Travellers' Tales: L’Avenue Verte

Over half the route is on greenways
Ruth Hill and husband David sampled the London-Paris route in September 2019

"Another ‘Route Barrée’! I just don’t believe it!” Cycle path closures were a common problem on our way to Paris. In the end we mostly ignored the signs; a bike can usually get through.

The Avenue Verte is a largely traffic-free route between the two capitals. Yet it proved more of a challenge than we had anticipated. The terrain was varied, from fabulous smooth cycle paths on old railways to considerable climbs on country  roads. Some of the off-road sections took us along the edge of arable fields.

We followed the Epte and Oise valleys through the rolling landscape of northern France. There’s a choice of approach routes to Paris; we took the longer, eastern way, which offered great riding along a new cycle path to the cathedral city of Beauvais.

Another 60km took us to Senlis and its cobbled, narrow streets. That was an eventful day. We were flagged down in the forested section by a ranger: there was a tree blocking the road ahead. We couldn’t get through even if we carried the bikes, we were told. A hastily-found rough track took us round the obstacle.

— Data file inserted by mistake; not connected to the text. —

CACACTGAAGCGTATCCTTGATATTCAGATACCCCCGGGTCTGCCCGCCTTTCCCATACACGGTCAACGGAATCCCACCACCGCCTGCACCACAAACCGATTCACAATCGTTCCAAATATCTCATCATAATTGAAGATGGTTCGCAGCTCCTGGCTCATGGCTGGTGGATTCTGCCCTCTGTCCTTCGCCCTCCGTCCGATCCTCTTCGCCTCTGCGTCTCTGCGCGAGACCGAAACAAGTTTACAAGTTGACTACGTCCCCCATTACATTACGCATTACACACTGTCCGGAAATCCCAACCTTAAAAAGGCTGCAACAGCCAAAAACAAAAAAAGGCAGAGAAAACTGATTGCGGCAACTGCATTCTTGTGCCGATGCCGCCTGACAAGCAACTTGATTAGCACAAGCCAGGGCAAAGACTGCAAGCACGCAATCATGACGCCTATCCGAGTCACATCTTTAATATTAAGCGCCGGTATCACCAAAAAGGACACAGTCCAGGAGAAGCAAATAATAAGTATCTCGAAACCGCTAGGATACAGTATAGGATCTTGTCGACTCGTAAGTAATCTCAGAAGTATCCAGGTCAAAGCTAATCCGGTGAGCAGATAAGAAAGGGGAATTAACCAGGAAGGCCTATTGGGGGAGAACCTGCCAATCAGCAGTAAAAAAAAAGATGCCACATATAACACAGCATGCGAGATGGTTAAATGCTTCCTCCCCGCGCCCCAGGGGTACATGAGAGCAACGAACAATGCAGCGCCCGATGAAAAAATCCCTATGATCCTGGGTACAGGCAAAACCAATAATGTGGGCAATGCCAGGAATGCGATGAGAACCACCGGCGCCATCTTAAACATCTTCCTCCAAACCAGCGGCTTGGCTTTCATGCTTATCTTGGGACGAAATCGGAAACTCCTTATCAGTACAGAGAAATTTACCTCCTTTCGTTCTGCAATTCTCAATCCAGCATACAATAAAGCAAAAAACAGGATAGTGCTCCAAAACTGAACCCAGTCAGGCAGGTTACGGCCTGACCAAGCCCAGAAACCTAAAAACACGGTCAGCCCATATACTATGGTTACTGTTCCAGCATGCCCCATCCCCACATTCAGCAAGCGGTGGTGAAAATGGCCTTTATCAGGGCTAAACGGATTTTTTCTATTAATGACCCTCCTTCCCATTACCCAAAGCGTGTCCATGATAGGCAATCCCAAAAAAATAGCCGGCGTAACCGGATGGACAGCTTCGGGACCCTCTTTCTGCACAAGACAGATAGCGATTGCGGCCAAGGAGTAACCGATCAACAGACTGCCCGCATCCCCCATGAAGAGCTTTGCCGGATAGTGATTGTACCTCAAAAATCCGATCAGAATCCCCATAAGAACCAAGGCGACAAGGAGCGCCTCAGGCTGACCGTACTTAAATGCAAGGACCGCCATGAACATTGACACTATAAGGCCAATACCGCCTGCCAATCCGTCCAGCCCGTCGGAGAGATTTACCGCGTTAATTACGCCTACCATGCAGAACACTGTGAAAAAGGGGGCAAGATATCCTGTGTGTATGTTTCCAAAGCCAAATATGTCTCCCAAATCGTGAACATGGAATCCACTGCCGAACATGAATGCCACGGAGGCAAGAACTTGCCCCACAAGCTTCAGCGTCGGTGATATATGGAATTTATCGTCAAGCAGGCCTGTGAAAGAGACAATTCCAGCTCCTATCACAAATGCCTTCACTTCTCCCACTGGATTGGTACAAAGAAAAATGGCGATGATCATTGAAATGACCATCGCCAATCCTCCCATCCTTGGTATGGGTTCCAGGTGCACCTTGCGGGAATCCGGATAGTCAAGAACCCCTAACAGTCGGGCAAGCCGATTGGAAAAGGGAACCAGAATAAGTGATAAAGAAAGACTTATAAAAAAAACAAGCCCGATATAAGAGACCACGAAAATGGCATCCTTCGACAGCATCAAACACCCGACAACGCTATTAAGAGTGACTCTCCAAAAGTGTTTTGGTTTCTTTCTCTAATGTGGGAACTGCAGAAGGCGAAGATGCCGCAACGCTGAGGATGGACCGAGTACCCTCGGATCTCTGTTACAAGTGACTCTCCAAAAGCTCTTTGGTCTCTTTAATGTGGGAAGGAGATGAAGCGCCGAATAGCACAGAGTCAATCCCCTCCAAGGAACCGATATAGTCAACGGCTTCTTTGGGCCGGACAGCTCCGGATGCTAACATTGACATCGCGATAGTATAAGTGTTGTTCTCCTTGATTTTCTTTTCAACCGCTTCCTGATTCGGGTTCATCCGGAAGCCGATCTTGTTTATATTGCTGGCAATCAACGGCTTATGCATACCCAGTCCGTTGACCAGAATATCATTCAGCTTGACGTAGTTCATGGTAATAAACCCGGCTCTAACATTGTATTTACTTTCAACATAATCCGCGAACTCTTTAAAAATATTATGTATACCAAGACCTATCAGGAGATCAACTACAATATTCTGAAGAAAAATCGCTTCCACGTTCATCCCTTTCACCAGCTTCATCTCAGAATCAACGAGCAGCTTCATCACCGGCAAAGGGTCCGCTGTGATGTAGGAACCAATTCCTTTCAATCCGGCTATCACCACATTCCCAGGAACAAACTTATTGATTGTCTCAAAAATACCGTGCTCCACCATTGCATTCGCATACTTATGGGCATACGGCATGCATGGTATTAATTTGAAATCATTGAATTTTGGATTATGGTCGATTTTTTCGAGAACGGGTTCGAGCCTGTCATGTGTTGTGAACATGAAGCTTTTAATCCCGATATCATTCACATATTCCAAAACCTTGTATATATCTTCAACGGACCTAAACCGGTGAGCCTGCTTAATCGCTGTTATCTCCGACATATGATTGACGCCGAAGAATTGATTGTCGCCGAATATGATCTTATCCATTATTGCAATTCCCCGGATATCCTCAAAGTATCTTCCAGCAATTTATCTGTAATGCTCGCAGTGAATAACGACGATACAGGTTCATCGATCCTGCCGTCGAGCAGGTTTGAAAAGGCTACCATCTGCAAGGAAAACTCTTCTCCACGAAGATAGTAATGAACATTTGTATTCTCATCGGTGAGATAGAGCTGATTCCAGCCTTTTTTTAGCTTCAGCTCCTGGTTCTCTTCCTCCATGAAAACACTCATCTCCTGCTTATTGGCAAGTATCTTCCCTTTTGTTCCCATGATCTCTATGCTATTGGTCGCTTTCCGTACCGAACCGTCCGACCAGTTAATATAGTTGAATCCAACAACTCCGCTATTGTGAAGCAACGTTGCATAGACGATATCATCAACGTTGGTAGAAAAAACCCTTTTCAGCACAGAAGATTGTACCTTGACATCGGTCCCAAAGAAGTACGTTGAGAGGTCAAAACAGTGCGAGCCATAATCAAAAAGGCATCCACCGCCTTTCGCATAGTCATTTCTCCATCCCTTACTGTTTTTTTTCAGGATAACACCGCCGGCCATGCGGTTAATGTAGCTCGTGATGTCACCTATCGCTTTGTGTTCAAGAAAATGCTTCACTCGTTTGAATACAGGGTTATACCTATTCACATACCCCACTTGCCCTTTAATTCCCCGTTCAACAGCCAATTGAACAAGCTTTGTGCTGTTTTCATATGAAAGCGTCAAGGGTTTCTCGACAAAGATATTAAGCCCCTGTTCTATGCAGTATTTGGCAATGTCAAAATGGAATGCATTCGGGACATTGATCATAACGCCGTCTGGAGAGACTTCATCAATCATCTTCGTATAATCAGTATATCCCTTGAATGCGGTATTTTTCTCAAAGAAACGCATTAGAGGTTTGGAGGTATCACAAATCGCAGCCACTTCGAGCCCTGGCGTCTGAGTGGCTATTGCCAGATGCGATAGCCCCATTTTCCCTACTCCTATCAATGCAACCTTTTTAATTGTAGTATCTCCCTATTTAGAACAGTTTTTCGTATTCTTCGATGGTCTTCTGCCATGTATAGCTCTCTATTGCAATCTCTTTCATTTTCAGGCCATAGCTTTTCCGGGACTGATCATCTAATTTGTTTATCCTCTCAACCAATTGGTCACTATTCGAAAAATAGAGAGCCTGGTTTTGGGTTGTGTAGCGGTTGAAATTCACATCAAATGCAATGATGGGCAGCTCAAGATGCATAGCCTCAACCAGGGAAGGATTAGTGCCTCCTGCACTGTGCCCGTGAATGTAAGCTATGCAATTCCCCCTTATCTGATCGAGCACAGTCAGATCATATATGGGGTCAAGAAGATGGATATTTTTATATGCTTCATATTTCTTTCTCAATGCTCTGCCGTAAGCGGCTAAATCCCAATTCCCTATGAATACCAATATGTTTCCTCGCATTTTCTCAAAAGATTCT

We arrived in Paris via a fantastic ride alongside the River Seine, and continued along the Canal St-Denis. It was all flat easy riding.

For our return journey, we retraced our route to the split at Neuville-sur-Oise, following the shorter western route back via Gisors to Gournay-en-Bray. Then we rode to Dieppe along well-signed cycle paths. 

We didn’t start from London, choosing instead to cycle from home in Kent. Mostly the sun shone on us. We cycled 668km there and back over ten days. It was a great, accessible, cycling adventure.